Last night, the first-in-the-nation New Hampshire primary reordered the presidential race on both the Democratic and Republican sides of the ticket. Though long expected to take first place, Donald Trump even outdid these expectations, finishing with 35 percent of the vote, only four points below Mitt Romney’s finish in 2012. John Kasich took second place after a strong finish among moderate and liberal primary voters, winding up a few points above Ted Cruz and Jeb Bush, who took third and fourth respectively. After a difficult debate performance on Saturday, Marco Rubio slipped from second place to fifth and took only about 10 percent of the vote.
On the Democratic side, Senator Bernie Sanders walloped former Secretary of State Hillary Clinton by a massive 22-point margin, winning almost every demographic except voters over the age of 65. Though victory came as no surprise given Sen. Sanders’ long-standing lead over Secy. Clinton in the Granite State, the margin of his victory did come as a bit of a shock. Only two of the last ten polls taken on the Democratic side in the week before Tuesday’s vote gave Sanders’ a 20-point or greater advantage over Clinton, and of the last three polls, Sanders averaged only about a 10-point lead.
As the Republicans move forward to next week’s primary in South Carolina, it remains to be seen who will emerge from the pack of mid-tier candidates as a viable alternative to the current frontrunners, Donald Trump and Ted Cruz. Though Jeb Bush took fourth place in New Hampshire, doing so did not defy expectations. In fact, Bush’s final vote tally came in at 11 percent, half a point below his final standing in the RealClearPolitics polling average. The only reason Bush did not finish fifth (or worse) was Marco Rubio’s sudden decline, which slotted the young Florida senator into the fifth place spot and gave the former governor the votes of some of Rubio’s disaffected supporters.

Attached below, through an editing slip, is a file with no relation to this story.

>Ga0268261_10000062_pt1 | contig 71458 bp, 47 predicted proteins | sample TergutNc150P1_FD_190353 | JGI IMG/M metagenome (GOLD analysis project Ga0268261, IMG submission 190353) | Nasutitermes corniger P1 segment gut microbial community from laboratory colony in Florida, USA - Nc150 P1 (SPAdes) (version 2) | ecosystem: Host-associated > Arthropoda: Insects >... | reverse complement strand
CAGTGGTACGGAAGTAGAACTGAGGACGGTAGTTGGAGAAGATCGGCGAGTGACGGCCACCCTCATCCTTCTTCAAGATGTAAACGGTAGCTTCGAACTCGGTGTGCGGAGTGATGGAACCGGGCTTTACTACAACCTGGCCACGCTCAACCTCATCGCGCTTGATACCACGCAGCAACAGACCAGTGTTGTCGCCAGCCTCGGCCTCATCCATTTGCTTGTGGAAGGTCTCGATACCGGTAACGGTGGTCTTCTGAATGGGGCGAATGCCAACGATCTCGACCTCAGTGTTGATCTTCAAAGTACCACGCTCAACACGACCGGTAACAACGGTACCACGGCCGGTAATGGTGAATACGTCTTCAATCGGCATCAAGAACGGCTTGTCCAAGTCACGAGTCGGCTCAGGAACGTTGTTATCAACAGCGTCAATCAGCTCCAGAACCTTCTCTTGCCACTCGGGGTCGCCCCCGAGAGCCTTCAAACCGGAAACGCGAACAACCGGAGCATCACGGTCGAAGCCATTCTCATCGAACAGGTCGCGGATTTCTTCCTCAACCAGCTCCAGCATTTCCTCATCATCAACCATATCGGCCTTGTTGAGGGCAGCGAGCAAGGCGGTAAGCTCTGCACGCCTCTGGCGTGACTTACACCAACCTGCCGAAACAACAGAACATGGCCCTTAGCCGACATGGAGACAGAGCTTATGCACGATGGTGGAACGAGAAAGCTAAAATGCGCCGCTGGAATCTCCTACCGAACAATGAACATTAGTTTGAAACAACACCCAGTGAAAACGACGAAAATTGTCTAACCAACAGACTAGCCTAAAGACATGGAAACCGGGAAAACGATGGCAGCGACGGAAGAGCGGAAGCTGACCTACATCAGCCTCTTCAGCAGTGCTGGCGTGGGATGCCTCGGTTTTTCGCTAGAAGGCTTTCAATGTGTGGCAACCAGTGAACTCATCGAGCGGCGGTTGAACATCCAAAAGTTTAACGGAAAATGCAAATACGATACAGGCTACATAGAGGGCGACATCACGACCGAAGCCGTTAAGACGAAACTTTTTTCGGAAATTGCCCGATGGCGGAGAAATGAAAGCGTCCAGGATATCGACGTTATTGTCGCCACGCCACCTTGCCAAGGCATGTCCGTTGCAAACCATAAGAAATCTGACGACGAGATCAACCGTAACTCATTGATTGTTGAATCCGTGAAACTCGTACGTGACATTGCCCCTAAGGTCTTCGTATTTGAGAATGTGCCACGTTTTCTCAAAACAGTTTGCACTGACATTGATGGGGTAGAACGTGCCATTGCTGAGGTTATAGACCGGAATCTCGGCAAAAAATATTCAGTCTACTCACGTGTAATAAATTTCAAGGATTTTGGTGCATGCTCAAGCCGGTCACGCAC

Even John Kasich’s second-place finish, which situated him four percent above the third-place Ted Cruz, does not tell us much about the future of the race. Kasich matched Trump’s strength among moderates and liberal New Hampshire primary voters, but collapsed among conservatives and voters looking for a political outsider. In South Carolina, there is no such thing as a northeastern moderate, yet without this demographic, Gov. Kasich will struggle immensely. He took only 11 percent of conservative voters who, in notoriously moderate New Hampshire, made up nearly seventy percent of the primary electorate. In view of these numbers, Kasich’s second-place finish is more indicative of the suitability of the Granite State’s demographics for a moderate presidential candidate than Kasich’s broad electoral strength.
Another problem for Gov. Kasich is money. He has concentrated almost all of his resources on New Hampshire, quietly building support through town-hall meetings while the better-funded candidates campaigned in Iowa and spent millions on giant ad buys. If he receives anything less than a massive shot in the arm from his second-place finish, Kasich will not have the resources to weather a tough defeat in South Carolina and build a head of steam going into Nevada and Super Tuesday.
Jeb Bush has a similar problem. Though the former Florida governor’s super PAC still has cash on hand, Bush’s seemingly endless stumbles in the debates—as well as the echoes of Donald Trump’s vicious attacks from the early days of the campaign—have reduced the flood of campaign funding to a trickle. In terms of hard campaign dollars, Bush has less cash on hand than Ted Cruz and Marco Rubio. Unless he can somehow parlay his fourth-place finish in New Hampshire into some real momentum, perhaps through an unexpectedly strong debate performance before South Carolina, it is unlikely that Jeb will be able to revive his candidacy in time to build the coalition he needs to win the nomination.